Once history becomes old enough, it fades, the verifying documentation disappears. Proof of the historical battles are lost in time and eventually lost in memory. Fragments of the tales remain and these become legends. Some truth of the history remains in the legend. Some fictional elements are often added to provide drama. The Trojan War was considered a legend until Schliemann found and excavated the site of the great city of Troy. (I'm not condoning his methods.)
Here people might disagree with me, but I think that legends fade even further, are a bit more embellished and become myth. Some bits of truth will still exist in the myths. For instance, I'm a firm believer that Theseus and Hercules did exist and that Plutarch accurately wrote of them in his works.
So there you have my personal philosophy: History becomes legend and legend becomes myth. I might be wrong, but I am allowed to be and can also remain adamant about my position.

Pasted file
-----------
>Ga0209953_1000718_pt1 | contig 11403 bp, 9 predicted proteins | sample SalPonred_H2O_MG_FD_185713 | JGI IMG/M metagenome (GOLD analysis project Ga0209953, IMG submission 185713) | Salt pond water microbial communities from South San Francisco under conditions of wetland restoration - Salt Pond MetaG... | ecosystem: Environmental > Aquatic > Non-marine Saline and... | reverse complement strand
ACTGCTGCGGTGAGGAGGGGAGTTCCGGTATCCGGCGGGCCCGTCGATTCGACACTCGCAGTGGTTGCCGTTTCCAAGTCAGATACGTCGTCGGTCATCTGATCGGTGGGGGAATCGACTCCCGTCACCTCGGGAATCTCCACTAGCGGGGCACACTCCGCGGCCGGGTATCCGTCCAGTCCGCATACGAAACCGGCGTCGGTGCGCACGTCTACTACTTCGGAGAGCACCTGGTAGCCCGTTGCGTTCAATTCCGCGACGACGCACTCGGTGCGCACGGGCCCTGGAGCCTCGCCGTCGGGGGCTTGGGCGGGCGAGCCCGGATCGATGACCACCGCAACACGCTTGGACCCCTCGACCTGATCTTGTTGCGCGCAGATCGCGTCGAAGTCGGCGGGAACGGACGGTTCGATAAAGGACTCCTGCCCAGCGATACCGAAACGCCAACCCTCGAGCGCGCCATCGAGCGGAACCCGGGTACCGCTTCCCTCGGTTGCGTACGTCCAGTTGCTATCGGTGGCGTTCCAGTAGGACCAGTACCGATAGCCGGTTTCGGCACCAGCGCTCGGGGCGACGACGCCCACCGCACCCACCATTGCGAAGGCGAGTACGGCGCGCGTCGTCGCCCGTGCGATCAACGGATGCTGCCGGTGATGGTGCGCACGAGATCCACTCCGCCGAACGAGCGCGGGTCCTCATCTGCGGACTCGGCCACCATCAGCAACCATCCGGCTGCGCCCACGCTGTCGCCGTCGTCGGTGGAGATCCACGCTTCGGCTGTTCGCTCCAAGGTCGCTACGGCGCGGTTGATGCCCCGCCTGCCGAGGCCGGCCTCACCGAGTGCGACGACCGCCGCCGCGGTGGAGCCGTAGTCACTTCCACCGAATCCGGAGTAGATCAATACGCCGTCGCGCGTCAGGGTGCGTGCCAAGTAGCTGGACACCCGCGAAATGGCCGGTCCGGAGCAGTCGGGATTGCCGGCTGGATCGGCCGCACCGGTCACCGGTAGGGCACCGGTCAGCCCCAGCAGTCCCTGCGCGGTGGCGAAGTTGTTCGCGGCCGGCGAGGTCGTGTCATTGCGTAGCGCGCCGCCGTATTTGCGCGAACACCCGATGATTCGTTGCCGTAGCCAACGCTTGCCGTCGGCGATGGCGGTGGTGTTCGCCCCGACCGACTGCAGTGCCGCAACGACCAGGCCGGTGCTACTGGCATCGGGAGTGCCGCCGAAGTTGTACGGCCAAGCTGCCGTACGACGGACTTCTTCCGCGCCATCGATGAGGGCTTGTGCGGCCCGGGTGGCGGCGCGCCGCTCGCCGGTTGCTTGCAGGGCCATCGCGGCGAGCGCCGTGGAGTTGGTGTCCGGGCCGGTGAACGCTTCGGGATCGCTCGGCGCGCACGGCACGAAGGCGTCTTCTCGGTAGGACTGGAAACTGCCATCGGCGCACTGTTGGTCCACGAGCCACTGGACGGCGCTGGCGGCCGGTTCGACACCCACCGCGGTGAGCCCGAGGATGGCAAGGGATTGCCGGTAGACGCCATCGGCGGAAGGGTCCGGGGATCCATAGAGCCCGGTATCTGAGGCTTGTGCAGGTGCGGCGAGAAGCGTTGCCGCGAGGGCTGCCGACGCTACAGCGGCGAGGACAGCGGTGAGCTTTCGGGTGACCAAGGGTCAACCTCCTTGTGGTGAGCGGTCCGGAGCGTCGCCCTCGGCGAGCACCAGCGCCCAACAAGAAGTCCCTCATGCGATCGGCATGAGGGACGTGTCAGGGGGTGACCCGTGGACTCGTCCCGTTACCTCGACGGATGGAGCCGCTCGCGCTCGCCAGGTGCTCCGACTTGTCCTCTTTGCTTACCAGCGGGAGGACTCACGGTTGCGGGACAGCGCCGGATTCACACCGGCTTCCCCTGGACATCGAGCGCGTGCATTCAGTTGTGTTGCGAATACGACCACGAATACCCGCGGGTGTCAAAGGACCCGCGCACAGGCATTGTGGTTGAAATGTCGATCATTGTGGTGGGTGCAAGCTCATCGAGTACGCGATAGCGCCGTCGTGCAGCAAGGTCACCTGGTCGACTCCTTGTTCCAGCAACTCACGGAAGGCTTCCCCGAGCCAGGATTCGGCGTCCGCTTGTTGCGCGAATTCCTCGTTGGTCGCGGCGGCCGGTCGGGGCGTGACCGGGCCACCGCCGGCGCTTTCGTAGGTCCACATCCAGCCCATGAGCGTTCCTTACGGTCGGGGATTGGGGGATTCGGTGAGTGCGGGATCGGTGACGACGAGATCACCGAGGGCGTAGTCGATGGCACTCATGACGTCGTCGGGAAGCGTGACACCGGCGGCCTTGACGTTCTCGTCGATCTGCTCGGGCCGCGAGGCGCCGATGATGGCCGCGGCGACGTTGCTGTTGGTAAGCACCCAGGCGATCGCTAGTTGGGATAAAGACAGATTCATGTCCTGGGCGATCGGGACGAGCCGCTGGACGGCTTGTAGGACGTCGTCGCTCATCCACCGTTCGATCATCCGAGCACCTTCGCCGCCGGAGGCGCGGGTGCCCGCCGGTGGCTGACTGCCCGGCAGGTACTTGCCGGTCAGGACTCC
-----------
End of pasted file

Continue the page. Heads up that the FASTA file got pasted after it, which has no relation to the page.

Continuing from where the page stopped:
C'mon. You knew I'd find a way to add Leia's picture!
Back to Star Wars! The marvelous special effects of Star Wars provide an artistic rewrite for the Magic of Myth, a space-faring realm where heroes, villains, magic and adversity lead us all on a path of discovery with young Luke, cynical Han and hopeful Leia. Star Wars became the Science Fiction mythological hero's journey that took place “a long time ago in a galaxy far, far away…”
In the book The Hero with a Thousand Faces Joseph Campbell outlines the stages necessary for The Hero's Adventure. Here's what I had in my notes (I obviously didn't capture them all!).